Washington DC’s Hamilton Hotel across the street from the White House is offering a “Home Away From Home” package that includes a room available from 7 AM to 4 PM with a daily breakfast bag, a Keurig coffee maker and self-care shower facilities in room. The hotel can also arrange additional services like printing and faxing.

The Ballantyne in Charlotte, NC, is offering converted boardrooms as private office spaces that are bookable for week-long stays or longer. Perks include “The Commissary Menu” with workday lunches, coffee, water and soda. The Ballantyne also offers the perk of accruing Marriott Bonvoy points for work stays in converted accommodations.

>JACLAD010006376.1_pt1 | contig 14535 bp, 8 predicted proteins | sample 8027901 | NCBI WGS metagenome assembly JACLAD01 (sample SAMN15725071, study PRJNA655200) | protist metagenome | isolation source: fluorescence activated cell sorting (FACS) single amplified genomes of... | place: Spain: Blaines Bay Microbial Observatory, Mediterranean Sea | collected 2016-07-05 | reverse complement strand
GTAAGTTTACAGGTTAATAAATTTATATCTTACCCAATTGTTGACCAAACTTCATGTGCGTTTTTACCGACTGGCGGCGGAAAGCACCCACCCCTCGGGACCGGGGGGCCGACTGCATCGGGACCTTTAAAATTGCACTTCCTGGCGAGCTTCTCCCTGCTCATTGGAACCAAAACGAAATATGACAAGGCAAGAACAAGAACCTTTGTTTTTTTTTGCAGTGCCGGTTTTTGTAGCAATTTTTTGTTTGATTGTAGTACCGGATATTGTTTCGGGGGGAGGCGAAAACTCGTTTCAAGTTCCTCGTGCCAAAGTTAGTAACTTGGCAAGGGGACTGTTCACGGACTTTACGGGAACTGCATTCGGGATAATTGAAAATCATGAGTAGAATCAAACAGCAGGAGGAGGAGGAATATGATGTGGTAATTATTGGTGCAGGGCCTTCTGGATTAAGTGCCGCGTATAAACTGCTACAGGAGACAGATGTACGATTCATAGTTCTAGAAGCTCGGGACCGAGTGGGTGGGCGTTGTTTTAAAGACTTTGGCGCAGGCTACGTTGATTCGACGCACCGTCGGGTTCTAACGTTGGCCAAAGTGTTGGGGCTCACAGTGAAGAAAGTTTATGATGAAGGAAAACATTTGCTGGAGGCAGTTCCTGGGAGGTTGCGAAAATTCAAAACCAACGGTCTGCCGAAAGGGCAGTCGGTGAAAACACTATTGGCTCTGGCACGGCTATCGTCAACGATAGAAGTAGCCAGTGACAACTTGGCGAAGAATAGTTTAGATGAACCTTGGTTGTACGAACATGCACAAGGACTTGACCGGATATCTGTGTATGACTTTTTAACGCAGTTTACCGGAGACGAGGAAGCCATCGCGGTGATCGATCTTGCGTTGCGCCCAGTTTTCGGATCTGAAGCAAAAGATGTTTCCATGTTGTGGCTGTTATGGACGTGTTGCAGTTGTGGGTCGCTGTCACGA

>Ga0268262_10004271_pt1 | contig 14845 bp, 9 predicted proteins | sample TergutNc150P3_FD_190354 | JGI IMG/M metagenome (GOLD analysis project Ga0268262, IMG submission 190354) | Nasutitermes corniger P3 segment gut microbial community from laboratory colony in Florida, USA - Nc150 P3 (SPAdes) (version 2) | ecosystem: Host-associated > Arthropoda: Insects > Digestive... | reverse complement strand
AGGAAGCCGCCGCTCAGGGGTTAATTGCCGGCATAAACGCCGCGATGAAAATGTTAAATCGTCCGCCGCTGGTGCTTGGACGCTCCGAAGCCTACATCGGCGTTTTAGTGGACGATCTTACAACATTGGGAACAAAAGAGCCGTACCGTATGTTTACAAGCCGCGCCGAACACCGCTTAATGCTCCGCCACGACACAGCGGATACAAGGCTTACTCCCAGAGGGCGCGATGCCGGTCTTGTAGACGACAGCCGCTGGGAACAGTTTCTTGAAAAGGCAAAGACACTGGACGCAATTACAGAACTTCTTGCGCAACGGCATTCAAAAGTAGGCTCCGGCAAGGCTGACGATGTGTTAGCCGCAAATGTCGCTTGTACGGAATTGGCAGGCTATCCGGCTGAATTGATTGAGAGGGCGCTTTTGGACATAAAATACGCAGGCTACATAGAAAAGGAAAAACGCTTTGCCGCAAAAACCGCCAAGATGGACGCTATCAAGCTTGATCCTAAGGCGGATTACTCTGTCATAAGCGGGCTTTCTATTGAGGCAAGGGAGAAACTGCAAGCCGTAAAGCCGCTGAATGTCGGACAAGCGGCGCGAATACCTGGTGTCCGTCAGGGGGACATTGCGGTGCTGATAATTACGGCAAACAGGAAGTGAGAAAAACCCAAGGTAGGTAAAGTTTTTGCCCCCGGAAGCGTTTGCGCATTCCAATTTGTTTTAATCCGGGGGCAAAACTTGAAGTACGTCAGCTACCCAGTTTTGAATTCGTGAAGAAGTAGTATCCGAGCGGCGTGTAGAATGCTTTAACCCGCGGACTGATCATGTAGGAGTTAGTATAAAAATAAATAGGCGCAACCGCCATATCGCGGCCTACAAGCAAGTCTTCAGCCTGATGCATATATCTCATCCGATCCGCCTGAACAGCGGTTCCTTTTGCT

Also accruing Marriott Bonvoy points but in the hip hotels category are Manhattan’s Moxy properties – Moxy Chelsea, Moxy East Village and Moxy Times Square – which were opened by national real estate developer Lightstone. All three properties are available for daytime work use on Dayuse and HotelsHero. ​After a day of working from Moxy East Village, the weary remote executive can grab dinner and drinks at the hotel’s Cathédrale Restaurant, a French-Mediterranean eatery that features a hidden outdoor dining terrace with a retractable roof. Moxy Times Square features dining at the Magic Hour rooftop.


According to Mitchell Hochberg, president of Lightstone, “We recognized a long time ago that to accommodate today’s traveler, our hotels needed to be more than just a place to rest your head – so we’ve always designed with an eye towards flexibility, allowing our guests to easily transition from co-working areas in our lobbies to working from the comfort and privacy of their rooms.

As a result, Hochberg explains, “There’s very little we’ve had to change to accommodate the trend in ‘working from hotels.’”

How Remote Can You Go?